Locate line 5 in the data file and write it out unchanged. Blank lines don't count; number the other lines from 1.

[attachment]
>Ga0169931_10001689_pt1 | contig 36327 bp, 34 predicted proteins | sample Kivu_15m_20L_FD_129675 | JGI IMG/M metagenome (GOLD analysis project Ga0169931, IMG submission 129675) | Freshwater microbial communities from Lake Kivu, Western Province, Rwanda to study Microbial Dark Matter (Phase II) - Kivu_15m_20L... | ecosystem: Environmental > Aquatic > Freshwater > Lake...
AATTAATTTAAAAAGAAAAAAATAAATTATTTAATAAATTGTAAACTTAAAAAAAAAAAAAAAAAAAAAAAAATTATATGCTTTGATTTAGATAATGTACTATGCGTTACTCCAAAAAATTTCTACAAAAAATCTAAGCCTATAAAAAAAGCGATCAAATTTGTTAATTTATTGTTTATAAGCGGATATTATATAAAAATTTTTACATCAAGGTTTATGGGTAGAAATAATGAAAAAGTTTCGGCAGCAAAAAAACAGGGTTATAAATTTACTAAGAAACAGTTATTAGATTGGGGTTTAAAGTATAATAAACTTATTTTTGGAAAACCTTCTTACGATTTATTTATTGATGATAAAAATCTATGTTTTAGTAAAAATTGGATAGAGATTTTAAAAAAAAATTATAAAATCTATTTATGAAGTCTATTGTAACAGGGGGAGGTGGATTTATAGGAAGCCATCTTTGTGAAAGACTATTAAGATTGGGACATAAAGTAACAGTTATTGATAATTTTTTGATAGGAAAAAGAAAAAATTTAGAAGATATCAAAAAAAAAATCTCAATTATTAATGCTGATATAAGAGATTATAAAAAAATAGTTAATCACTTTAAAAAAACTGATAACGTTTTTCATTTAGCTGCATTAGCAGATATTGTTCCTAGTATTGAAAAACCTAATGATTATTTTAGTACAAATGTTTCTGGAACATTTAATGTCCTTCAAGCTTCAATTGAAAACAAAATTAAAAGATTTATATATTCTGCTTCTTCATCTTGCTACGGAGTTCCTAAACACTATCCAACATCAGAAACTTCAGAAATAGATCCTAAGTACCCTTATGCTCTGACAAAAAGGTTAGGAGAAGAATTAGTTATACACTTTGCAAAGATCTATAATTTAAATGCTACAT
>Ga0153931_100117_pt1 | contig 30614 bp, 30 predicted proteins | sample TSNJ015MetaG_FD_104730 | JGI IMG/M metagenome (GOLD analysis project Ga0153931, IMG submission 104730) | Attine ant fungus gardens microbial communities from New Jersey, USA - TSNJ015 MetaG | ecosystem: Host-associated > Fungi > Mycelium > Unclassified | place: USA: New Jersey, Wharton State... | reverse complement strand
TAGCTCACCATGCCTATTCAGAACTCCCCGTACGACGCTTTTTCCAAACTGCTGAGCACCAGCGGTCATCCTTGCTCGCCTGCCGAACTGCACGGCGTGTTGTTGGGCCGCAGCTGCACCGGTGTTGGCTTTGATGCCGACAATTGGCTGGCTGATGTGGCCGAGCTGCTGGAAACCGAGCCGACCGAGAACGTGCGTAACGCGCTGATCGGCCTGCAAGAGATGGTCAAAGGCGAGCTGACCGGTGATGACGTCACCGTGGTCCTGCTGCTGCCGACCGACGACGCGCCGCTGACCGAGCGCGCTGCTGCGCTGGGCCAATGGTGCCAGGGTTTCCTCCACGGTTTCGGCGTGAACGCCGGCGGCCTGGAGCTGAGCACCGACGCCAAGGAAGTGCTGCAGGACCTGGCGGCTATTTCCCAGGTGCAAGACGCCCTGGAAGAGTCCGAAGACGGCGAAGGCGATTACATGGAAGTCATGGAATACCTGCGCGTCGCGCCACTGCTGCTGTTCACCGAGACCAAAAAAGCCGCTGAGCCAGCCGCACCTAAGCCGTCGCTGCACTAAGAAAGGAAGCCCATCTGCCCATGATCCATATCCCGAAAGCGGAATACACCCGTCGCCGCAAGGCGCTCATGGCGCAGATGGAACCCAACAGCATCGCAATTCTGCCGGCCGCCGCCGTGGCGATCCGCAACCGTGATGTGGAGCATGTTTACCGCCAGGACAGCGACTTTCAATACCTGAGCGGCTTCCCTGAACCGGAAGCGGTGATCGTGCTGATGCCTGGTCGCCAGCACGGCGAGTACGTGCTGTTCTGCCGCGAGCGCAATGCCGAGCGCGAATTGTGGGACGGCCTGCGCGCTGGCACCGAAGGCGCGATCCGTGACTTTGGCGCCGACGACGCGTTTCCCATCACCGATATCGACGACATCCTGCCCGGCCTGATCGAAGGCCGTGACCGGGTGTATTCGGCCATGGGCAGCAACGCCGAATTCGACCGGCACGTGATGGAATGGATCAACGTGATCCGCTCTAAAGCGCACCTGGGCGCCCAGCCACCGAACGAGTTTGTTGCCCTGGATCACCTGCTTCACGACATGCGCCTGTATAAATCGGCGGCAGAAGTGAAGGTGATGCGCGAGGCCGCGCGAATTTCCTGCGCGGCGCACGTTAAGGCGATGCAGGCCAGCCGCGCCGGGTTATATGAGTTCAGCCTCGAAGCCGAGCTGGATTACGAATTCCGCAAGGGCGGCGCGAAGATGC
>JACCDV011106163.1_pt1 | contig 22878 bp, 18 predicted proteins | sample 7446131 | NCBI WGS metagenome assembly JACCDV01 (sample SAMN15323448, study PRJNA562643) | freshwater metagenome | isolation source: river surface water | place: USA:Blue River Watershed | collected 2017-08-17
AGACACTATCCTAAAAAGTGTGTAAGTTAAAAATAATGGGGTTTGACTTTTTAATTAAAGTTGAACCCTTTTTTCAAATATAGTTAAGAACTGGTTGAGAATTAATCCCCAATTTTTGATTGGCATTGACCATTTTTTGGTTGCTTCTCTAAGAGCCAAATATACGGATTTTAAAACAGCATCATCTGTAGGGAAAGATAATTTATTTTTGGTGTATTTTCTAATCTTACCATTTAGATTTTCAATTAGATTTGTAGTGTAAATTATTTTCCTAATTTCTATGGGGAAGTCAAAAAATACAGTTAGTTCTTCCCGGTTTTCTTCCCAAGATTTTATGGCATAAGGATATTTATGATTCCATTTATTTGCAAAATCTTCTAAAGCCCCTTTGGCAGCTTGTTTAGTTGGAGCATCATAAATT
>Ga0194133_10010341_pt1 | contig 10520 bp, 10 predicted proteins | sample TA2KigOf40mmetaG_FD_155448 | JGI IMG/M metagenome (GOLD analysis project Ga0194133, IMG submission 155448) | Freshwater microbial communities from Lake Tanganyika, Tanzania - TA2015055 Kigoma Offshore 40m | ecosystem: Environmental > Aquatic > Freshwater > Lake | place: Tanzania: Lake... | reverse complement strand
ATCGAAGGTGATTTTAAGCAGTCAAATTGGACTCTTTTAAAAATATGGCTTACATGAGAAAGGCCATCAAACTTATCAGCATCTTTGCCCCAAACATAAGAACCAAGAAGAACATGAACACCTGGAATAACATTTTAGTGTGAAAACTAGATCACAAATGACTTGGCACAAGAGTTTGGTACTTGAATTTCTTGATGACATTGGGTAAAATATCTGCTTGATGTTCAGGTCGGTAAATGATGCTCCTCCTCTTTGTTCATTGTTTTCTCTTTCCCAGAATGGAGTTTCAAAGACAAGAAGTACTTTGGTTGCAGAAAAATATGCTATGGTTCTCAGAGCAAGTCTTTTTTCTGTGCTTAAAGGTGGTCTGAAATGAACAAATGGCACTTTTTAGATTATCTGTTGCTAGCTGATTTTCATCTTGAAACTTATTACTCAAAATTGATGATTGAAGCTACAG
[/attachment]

>JACCDV011106163.1_pt1 | contig 22878 bp, 18 predicted proteins | sample 7446131 | NCBI WGS metagenome assembly JACCDV01 (sample SAMN15323448, study PRJNA562643) | freshwater metagenome | isolation source: river surface water | place: USA:Blue River Watershed | collected 2017-08-17